Can we obtain temperatures below absolute zero i.e. 0 Kelvin?
no, because absolute zero is the lowest possible temperature.
In simple, rough terms, temperature is some measure of the motion of atoms and molecules at the small scale. Therefore, asking "can we go to temperatures below absolute zero" is like asking "can we go slower than 0 miles per hour".
In fact, because of quantum uncertainty, if we know a molecule is in the laboratory, we can't be certain that it's speed is 0 so can't even get 0 degrees K.
I think absolute zero is also impossible to achieve in classical thermodynamics too, by 2nd and 3rd laws. So it's "double" prohibited. :)
It is practically impossible to obtain even 0 K , so there is no question of reaching something below it.
I suppose it's time to step in here and point out something.
If you look at how "temperature" is defined within statistical mechanics, you'll see that, using the partition function methodology, there CAN be situations where you can get a negative absolute temperature. While this is not a system under equilibrium, you can still get such temperature based on an inverse population of states.
If you have taken a class in Thermodynamics, and have used texts such as the one by Reif, you would have seen a similar discussion (maybe even a homework problem).
I think there is a difference between 0K and Absolute Zero, 0K describes absolute zero in terms we can understand, temperature. Which is defined as the average kinetic energy of the substance. Since kinetic energy isn't a vector it can't be logically negative. I say no - you can't get below 0K or rather into negative values of K. But maybe you can get below Absolute Zero. (But can that logically be denoted in terms of K and temperature?)
First Question. This negative temperature concept appears to be limited to "spin" degree of freedom systems--is this correct ? Second Question. Since a spin system with negative absolue temperature should be hotter than a positive temperature system, would you predict that the outcome of linking two quantum spin engines ( one with negative absolute temperature, and the second with positive) would be an engine with efficiency > 1 ?
If you mean 'more energy out than in, then the answer is a definite 'no'. That would be a perpetual motion machine. :yuck:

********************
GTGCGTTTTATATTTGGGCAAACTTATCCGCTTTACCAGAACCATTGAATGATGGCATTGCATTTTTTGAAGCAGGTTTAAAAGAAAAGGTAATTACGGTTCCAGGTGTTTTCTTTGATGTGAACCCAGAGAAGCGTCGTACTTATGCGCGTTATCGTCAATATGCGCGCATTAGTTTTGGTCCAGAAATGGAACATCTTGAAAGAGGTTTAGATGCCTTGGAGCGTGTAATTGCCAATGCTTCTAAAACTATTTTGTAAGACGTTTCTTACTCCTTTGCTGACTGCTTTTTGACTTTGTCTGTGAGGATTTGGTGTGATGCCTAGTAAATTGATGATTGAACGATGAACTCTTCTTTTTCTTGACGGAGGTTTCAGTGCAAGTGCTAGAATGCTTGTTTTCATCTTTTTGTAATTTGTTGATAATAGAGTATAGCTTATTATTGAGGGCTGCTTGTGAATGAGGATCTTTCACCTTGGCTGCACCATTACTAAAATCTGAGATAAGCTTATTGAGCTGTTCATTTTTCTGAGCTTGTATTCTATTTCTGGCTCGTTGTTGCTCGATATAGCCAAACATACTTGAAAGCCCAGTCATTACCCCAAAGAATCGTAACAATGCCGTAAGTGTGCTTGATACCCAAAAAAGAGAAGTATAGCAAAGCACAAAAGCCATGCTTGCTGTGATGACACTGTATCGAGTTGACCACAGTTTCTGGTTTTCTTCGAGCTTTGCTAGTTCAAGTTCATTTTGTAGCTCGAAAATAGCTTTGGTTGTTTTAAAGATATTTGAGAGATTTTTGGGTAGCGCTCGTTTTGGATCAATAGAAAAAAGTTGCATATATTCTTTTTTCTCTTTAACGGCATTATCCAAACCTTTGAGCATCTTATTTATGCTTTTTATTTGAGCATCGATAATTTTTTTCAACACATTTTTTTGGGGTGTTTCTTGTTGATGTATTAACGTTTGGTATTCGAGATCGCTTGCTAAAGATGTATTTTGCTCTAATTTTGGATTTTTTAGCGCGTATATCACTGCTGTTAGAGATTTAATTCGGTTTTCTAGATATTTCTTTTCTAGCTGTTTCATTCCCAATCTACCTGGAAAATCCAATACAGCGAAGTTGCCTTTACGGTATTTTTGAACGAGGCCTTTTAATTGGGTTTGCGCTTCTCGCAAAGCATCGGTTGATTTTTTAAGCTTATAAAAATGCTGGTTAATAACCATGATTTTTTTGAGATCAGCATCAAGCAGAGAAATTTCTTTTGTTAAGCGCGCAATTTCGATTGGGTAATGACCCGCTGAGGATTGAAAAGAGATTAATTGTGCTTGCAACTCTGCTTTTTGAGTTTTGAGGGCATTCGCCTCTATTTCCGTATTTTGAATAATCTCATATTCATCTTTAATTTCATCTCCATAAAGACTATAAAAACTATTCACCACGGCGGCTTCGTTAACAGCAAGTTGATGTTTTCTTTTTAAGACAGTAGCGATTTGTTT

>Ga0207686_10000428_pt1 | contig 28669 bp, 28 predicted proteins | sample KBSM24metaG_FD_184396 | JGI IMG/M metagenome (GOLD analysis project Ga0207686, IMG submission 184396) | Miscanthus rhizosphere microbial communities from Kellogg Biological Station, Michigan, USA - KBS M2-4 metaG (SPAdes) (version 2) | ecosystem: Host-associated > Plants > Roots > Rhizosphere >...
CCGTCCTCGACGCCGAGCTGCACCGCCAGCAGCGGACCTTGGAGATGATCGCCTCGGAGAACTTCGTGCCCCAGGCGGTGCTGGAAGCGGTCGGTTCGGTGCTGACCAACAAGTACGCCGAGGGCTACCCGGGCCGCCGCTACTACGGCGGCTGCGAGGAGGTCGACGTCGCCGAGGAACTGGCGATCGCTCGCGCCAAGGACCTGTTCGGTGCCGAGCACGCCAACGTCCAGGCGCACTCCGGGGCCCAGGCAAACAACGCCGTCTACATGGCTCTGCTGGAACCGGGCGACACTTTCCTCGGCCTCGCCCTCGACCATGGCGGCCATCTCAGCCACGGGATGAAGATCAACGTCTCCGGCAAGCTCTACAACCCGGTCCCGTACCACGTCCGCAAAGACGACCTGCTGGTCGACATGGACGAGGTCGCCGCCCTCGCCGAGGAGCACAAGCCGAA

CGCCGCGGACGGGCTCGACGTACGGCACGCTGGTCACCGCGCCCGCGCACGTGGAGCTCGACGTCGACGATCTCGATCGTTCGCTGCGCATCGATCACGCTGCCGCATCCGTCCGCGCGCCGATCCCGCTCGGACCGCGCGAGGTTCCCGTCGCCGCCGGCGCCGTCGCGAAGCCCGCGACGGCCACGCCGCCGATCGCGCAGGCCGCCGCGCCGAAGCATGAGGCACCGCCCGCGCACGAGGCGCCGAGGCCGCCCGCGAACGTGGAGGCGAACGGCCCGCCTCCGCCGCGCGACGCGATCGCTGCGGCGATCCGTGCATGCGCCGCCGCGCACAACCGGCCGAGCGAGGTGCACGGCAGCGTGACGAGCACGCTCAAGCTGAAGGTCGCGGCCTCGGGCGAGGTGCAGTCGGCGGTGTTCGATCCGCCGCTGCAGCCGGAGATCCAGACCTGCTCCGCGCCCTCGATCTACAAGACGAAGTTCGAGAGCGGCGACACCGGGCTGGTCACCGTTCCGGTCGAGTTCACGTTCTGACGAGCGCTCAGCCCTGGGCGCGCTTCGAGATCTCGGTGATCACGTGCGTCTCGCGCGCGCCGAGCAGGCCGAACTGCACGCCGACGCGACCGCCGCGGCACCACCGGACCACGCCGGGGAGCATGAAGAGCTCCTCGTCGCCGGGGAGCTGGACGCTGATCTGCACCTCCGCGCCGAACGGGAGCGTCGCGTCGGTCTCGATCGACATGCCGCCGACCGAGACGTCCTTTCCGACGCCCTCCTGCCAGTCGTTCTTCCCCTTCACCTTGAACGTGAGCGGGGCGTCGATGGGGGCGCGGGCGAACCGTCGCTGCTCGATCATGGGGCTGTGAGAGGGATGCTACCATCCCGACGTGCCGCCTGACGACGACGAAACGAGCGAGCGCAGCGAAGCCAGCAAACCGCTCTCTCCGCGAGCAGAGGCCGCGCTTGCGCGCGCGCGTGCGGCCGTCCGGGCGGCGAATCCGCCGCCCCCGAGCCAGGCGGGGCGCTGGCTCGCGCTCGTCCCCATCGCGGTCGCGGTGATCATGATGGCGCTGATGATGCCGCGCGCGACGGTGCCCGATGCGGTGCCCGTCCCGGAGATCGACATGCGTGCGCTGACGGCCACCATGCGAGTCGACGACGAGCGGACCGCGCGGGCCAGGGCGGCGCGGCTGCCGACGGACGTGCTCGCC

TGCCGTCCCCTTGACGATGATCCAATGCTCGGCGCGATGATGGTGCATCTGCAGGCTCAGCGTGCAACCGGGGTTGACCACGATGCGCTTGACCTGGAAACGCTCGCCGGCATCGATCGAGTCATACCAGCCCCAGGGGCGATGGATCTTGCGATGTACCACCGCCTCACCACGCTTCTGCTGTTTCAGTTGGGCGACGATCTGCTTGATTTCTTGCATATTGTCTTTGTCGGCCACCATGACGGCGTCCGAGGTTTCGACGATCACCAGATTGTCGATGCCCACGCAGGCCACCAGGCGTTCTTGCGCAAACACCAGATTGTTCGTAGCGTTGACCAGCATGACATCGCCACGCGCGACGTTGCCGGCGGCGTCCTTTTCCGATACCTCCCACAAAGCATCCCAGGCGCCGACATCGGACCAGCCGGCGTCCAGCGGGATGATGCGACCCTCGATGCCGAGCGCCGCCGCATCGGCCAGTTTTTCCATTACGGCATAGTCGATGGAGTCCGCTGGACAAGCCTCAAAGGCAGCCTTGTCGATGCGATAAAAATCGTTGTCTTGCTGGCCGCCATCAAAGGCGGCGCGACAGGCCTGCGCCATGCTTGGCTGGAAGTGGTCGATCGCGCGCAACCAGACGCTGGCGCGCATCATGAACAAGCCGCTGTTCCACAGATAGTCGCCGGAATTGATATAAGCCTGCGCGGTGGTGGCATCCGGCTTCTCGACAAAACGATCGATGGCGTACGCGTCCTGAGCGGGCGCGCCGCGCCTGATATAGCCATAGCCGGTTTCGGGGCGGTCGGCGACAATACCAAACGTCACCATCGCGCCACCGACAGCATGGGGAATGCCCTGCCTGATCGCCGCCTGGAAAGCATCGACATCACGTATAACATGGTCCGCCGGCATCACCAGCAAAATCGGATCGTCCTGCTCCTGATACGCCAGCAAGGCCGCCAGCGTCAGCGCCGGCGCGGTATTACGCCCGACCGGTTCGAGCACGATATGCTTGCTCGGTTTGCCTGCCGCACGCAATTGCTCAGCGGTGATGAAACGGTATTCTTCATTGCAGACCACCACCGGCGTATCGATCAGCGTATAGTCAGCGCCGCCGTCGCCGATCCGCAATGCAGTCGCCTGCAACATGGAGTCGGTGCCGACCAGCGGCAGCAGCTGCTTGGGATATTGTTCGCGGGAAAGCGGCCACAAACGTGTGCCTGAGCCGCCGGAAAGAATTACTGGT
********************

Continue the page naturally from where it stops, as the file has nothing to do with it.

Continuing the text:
Is the maximum temperature then when the particles are moving at 99.(9)% of the speed of light? How many Ks is that?
There is no upper bound in energy and therefore no upper bound on temperature.
If you get 100 times closer to the speed of light, you get 10 times more energy.
So v = 0.9999 c means 10 times more energy than for v = 0.99 c .
There is an upper bound on velocity but not on energy. Infinite room for high energy physicists!
Look at the relation for energy of a particle as a function of velocity in relativity.
In particle physics, the usual unit of energy is the electron-volt.
1 eV = 1.6022 E-19 J
Temperature can be converted to energies via the Bolzmann constant.
kB = 1.38 E-23 J/K
Therefore, the link between energies and temperature is:
1 eV = 11605 K
Such units are used where high temperature prevail, like in plasma physics or solar physics. From this point of view, the chromosphere of the sun is rather cold: about half an eV ! In tokamaks, like Jet, the temperatures are typically in the range of 10 keV = 10000 eV, like in deeper layers of the sun.
The rest mass of an electron is mc² = 511 keV. This number is used very often as it plays a frequent role in nuclear and particle physics. When an electron reaches a velocity of 0.99 the speed of light, its total energy is 5110 keV and its kinetic energy is 5110-511 = 4599 keV.
A typical tokamak plasma temperatures reach 10 keV equivalent to 116 050 000 K.
The electrons have -in the average- a kinetic energy of 3/2 10 = 15 keV (see kinetic theory of gases).
You can calculate that they reach an average velocity of 16.9% of the speed of light.
It doesn't have to be exclusively only for spin systems. It just happens that this would be the easiest system to illustrate.
Sure! Under certain non-equilibrium situation, you can violate the 2nd law. There's nothing here that contradicts thermodynamics since this all came out of thermodynamics predictions. However, such a system doesn't last very long, and if you calculate the Helmholtz free energy out of such a system, you'll be hard pressed to use it to do any work (a fact that most quacks tend to overlook).